As we get older, our bodies change, including our response to medications and how we handle them. Dr. Joanne Ho, Schlegel Chair in Geriatric Pharmacotherapy, associate professor at McMaster University, geriatrician and clinical pharmacologist, is committed to helping older adults when it comes to their medications. Dr. Ho is passionate about increasing access to drug information and promoting safe prescribing practices for healthcare providers.
One common misunderstanding, Dr. Ho shared, is that older adults can handle medications the same way younger people do. The truth is, as we age, our bodies become more sensitive to some drugs, and our ability to process them changes. This can lead to a higher risk of harmful drug reactions and interactions.
Another common misconception is that only prescribed drugs can cause harmful interactions with one another. In reality, supplements, vitamins, alcohol, coffee, and recreational drugs are important to know about too. Dr. Ho suggests taking all of your medications (or an updated list of them) as well as these other substances, in a bag to your doctor, nurse practitioner and pharmacist to review.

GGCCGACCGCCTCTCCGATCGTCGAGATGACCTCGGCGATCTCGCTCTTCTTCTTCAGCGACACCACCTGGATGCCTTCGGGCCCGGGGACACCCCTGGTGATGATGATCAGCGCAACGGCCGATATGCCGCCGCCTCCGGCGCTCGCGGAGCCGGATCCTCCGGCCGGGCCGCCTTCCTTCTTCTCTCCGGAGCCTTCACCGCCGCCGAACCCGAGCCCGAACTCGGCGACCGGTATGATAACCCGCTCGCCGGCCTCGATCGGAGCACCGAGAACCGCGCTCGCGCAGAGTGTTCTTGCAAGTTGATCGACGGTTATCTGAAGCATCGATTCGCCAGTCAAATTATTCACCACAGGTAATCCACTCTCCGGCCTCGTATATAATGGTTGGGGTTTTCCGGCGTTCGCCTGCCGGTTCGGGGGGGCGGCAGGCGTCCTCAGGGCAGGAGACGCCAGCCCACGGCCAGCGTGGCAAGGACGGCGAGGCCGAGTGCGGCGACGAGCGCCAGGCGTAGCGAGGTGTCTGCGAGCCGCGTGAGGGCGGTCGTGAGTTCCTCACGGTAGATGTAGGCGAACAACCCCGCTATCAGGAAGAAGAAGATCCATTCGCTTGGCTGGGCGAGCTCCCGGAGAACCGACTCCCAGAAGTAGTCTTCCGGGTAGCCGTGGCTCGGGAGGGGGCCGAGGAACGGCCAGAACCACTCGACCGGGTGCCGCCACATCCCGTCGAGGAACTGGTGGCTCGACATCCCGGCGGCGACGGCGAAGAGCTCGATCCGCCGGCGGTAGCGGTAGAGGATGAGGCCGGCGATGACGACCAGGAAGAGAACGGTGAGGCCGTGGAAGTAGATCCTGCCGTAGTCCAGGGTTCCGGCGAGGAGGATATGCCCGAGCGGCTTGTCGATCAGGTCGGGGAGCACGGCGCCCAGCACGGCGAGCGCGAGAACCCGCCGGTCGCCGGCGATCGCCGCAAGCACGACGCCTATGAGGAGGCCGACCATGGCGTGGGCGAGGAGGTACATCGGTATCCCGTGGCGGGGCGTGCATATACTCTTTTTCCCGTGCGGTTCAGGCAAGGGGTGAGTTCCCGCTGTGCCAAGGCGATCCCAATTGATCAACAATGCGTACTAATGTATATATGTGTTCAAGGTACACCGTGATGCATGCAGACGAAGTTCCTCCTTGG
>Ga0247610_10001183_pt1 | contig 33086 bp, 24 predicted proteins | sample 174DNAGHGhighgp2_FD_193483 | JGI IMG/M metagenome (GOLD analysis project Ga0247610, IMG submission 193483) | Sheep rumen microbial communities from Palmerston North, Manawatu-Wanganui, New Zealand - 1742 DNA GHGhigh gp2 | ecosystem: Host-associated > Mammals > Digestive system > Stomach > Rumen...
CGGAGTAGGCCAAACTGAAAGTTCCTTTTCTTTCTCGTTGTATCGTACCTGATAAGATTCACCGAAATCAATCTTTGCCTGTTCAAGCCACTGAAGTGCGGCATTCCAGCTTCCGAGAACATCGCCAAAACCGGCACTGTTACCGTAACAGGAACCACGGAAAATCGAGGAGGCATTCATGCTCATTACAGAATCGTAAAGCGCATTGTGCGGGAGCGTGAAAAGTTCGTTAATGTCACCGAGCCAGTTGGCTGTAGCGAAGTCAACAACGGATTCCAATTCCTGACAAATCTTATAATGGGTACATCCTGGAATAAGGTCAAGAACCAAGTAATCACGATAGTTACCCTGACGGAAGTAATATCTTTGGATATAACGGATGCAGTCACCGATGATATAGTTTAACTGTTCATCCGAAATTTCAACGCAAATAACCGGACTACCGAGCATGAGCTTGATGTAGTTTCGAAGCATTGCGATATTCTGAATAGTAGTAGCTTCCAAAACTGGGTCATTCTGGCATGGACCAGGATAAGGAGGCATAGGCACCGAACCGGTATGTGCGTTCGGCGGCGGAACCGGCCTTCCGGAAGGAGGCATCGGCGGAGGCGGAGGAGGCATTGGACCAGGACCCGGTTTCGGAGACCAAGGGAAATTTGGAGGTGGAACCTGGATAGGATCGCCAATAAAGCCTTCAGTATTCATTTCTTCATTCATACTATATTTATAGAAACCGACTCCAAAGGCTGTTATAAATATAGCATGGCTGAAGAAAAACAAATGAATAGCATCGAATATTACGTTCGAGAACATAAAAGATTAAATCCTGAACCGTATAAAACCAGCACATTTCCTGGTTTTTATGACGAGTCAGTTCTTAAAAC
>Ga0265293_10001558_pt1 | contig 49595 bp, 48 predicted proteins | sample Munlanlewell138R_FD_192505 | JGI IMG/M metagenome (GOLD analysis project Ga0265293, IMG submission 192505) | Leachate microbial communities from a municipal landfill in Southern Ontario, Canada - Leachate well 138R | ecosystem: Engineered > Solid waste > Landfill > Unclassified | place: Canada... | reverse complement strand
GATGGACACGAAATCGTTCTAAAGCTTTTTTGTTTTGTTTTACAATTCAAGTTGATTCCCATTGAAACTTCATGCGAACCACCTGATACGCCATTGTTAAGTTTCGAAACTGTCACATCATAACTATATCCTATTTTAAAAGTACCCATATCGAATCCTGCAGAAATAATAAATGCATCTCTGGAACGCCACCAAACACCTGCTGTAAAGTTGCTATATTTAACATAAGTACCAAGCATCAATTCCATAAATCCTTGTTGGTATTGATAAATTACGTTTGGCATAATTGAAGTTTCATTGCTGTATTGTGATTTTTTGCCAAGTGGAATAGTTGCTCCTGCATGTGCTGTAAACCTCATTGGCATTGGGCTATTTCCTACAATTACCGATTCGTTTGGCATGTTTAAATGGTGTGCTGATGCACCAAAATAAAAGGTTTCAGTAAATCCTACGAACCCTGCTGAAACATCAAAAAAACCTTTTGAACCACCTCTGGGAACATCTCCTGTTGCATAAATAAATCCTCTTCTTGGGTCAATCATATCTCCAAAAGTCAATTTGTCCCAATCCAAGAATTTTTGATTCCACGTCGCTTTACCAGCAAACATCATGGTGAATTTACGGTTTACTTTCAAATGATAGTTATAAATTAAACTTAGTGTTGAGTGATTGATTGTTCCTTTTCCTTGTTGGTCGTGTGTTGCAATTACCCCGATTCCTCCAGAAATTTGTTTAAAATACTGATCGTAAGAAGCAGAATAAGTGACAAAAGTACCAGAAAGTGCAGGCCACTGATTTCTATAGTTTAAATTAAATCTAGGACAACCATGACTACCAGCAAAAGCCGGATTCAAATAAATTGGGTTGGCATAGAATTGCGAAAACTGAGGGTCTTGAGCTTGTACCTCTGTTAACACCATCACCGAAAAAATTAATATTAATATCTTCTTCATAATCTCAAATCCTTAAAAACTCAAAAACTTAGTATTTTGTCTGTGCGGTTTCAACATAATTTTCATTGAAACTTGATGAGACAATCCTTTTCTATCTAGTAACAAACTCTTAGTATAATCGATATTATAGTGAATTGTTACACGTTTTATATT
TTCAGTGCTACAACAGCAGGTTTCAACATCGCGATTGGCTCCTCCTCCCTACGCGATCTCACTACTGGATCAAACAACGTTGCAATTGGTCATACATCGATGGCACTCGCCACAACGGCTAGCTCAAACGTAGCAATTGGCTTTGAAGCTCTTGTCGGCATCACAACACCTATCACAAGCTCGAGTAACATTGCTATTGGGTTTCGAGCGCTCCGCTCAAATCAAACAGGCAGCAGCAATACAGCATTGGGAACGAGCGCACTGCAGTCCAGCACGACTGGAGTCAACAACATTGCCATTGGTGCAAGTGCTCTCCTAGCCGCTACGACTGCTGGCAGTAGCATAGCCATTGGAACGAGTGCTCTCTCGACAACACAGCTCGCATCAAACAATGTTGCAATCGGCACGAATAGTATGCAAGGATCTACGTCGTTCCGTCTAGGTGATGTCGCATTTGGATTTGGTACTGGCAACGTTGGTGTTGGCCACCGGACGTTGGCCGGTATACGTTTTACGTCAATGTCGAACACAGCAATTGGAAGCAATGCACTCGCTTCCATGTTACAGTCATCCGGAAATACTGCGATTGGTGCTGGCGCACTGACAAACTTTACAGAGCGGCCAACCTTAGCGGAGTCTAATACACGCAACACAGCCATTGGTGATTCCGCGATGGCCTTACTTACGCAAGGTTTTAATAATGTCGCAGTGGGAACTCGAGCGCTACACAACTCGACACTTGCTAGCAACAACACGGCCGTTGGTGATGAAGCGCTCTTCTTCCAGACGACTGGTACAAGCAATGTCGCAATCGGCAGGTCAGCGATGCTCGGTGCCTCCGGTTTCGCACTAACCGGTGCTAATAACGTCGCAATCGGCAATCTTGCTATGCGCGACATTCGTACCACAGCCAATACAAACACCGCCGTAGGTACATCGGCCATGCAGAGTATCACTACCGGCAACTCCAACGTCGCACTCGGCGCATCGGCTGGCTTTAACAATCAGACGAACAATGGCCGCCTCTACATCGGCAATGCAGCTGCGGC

Dr. Ho highlights the importance of talking openly with your healthcare providers about your medications. Older adults should not be afraid to ask questions, like how your medications are helping you achieve your goals, how to avoid potential side effects and interactions with other drugs and non-prescribed substances, and if you still need to take certain medicines.
She is working to increase accessibility to geriatric-focused drug information for clinicians who care for older adults and to promote safe prescribing practices. For the past seven years, Dr. Ho has been providing an interdisciplinary geriatric clinical pharmacology, psychiatry, and pharmacy consultation service for clinicians through a non-profit she started called GeriMedRisk. The program also provides education to healthcare providers on how to prescribe medication safely, especially in the virtual care setting.
By educating clinicians about geriatric clinical pharmacology, Dr. Ho hopes to improve the quality of life and to reduce the risk of adverse drug reactions among older adults. It is important for older adults to take an active role in managing their medications with their healthcare professionals and to ask questions to ensure they are taking their medication safely and effectively.